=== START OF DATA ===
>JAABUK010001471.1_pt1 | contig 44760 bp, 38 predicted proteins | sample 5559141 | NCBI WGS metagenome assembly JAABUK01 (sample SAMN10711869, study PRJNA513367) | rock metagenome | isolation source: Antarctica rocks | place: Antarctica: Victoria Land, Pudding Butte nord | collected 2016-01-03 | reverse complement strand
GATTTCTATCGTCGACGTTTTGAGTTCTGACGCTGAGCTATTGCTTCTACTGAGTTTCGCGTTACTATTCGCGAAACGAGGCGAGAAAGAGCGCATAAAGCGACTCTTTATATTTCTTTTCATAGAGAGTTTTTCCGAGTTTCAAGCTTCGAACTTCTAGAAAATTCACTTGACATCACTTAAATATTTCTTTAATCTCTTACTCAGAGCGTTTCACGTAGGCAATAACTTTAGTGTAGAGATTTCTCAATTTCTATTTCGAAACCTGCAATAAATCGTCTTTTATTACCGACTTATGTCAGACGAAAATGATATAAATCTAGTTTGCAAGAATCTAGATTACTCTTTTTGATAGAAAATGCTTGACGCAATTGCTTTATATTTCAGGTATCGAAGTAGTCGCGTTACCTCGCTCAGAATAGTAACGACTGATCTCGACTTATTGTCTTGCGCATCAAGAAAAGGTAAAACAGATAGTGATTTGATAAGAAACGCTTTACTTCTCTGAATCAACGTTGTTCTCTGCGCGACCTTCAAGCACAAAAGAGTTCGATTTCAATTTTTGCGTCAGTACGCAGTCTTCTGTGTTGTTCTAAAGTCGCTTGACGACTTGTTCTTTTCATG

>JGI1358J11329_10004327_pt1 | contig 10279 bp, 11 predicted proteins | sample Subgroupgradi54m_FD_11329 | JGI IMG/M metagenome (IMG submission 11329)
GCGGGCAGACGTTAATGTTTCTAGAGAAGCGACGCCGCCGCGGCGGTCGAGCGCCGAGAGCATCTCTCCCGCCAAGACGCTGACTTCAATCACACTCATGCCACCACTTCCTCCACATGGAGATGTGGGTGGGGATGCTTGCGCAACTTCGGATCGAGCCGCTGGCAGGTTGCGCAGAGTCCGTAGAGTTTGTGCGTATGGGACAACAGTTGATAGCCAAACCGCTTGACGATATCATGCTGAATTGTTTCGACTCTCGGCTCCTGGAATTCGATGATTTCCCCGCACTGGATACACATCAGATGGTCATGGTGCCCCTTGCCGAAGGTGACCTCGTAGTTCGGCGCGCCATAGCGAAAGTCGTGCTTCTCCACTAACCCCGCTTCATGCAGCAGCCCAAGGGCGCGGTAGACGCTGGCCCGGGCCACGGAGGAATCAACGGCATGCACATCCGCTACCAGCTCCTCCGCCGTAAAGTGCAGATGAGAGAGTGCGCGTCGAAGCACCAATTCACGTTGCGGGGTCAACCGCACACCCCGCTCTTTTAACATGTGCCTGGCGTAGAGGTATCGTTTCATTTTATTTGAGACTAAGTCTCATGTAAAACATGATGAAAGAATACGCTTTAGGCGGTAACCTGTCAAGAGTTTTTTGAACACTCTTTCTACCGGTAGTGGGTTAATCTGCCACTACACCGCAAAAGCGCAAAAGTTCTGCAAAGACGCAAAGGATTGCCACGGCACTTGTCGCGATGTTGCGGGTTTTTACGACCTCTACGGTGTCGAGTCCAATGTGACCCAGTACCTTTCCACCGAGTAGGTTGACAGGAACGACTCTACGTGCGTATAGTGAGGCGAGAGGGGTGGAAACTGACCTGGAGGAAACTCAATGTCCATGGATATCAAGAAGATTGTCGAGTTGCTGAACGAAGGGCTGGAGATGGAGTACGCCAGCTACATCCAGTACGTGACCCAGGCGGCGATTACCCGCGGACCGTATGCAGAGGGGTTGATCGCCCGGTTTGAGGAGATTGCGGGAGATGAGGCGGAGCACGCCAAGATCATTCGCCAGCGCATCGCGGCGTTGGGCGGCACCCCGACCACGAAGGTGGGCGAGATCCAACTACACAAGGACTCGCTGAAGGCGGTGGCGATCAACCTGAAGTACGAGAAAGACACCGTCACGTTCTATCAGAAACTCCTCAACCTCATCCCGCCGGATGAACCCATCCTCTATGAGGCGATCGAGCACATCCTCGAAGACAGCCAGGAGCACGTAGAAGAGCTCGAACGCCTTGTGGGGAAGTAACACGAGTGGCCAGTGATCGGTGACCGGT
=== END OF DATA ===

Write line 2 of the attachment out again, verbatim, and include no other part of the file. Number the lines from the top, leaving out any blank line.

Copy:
GATTTCTATCGTCGACGTTTTGAGTTCTGACGCTGAGCTATTGCTTCTACTGAGTTTCGCGTTACTATTCGCGAAACGAGGCGAGAAAGAGCGCATAAAGCGACTCTTTATATTTCTTTTCATAGAGAGTTTTTCCGAGTTTCAAGCTTCGAACTTCTAGAAAATTCACTTGACATCACTTAAATATTTCTTTAATCTCTTACTCAGAGCGTTTCACGTAGGCAATAACTTTAGTGTAGAGATTTCTCAATTTCTATTTCGAAACCTGCAATAAATCGTCTTTTATTACCGACTTATGTCAGACGAAAATGATATAAATCTAGTTTGCAAGAATCTAGATTACTCTTTTTGATAGAAAATGCTTGACGCAATTGCTTTATATTTCAGGTATCGAAGTAGTCGCGTTACCTCGCTCAGAATAGTAACGACTGATCTCGACTTATTGTCTTGCGCATCAAGAAAAGGTAAAACAGATAGTGATTTGATAAGAAACGCTTTACTTCTCTGAATCAACGTTGTTCTCTGCGCGACCTTCAAGCACAAAAGAGTTCGATTTCAATTTTTGCGTCAGTACGCAGTCTTCTGTGTTGTTCTAAAGTCGCTTGACGACTTGTTCTTTTCATG